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Why are women living longer than men?

Jetta Tedesco (2022-04-18)

Everywhere in the world women live longer than men - but this was not always the case. The available data from rich countries shows that women didn't live longer than men in the 19th century. What is the reason women are more likely to live longer than men? And why the advantage has grown in the past? We have only a small amount of evidence and the evidence isn't sufficient to draw a definitive conclusion. We know that biological, behavioral and environmental factors play a role in the fact that women are healthier than men; however, we do not know how significant the impact of each factor is.

In spite of the amount of weight, we are aware that at least a portion of the reason women live longer than men today and تحاميل مهبلية not in the past, is to have to do with the fact that several fundamental non-biological factors have changed. The factors changing are numerous. Some are well known and relatively straightforward, like the fact that men smoke more often. Certain are more complicated. For example, there is evidence that in rich countries the female advantage increased in part because infectious diseases used to affect women disproportionately a century ago, so advances in medicine that reduced the long-term health burden from infectious diseases, especially for survivors, ended up raising women's longevity disproportionately.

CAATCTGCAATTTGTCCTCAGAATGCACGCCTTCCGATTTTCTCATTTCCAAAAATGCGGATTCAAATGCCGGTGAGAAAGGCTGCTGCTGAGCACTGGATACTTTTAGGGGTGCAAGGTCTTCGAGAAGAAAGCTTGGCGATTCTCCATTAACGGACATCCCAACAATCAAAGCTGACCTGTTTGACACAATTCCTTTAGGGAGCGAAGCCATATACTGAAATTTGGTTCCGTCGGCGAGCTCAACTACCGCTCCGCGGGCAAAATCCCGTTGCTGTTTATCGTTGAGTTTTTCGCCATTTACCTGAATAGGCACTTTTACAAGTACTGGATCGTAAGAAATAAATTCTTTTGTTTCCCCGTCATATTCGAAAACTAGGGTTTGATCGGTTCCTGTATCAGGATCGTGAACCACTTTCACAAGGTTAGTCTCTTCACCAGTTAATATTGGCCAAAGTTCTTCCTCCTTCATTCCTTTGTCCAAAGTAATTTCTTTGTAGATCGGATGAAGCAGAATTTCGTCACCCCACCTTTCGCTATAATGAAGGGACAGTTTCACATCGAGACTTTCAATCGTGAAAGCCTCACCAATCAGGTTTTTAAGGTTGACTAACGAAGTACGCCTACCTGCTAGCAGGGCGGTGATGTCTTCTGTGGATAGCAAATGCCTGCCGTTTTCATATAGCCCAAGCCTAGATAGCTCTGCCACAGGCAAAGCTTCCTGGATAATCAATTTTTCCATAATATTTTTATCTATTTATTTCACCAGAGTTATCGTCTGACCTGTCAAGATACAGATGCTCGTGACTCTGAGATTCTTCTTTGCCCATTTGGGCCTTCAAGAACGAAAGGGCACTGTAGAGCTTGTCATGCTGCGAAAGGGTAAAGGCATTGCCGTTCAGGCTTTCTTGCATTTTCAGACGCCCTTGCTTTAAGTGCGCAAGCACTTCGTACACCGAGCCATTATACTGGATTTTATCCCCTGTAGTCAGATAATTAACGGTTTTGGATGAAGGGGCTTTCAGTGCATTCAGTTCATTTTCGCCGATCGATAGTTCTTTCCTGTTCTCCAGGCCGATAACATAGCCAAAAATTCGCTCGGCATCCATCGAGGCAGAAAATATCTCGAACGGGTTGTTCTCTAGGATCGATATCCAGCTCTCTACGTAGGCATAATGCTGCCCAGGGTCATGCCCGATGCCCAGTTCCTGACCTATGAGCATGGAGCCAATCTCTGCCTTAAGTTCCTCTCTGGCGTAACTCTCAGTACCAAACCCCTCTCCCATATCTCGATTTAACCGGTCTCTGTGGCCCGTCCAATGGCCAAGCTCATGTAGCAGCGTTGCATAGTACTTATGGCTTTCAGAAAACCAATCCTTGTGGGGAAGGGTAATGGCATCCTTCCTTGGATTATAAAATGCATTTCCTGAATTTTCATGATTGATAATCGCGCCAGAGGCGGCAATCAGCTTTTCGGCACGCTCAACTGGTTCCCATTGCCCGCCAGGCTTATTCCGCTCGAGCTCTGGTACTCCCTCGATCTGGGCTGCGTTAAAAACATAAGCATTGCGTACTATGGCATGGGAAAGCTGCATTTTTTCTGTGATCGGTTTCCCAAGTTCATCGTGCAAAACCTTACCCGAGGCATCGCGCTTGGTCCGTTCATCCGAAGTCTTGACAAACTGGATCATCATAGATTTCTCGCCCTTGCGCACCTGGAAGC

Everywhere in the world women tend to live longer than men
The first chart below shows life expectancy at birth for men and women. We can see that all countries are over the diagonal line of parity. This means that a newborn girl from any country can expect to live longer than her brother.

Interestingly, this chart shows that although the female advantage is present everywhere, difference between countries is huge. In Russia women have an average of 10 years more than men; in Bhutan the gap is less than half one year.

In rich countries the longevity advantage for women was smaller
We will now examine the way that female advantages in life expectancy has changed over time. The next chart plots the male and female lifespans at birth in the US over the period 1790-2014. Two points stand out.

zBZ87kTDXcO_7jVJjKUwcwAAAA.jpgThe first is that there is an upward trend. Women and men in the United States live longer than they were 100 years ago. This is in line with historical increases in life expectancy everywhere in the world.

The second is that there is a widening gap: The female advantage in terms of life expectancy used be very small but it increased substantially over the course of the last century.

It is possible to verify that these points are also applicable to other countries with information by clicking on the "Change country" option on the chart. This includes the UK, France, and Sweden.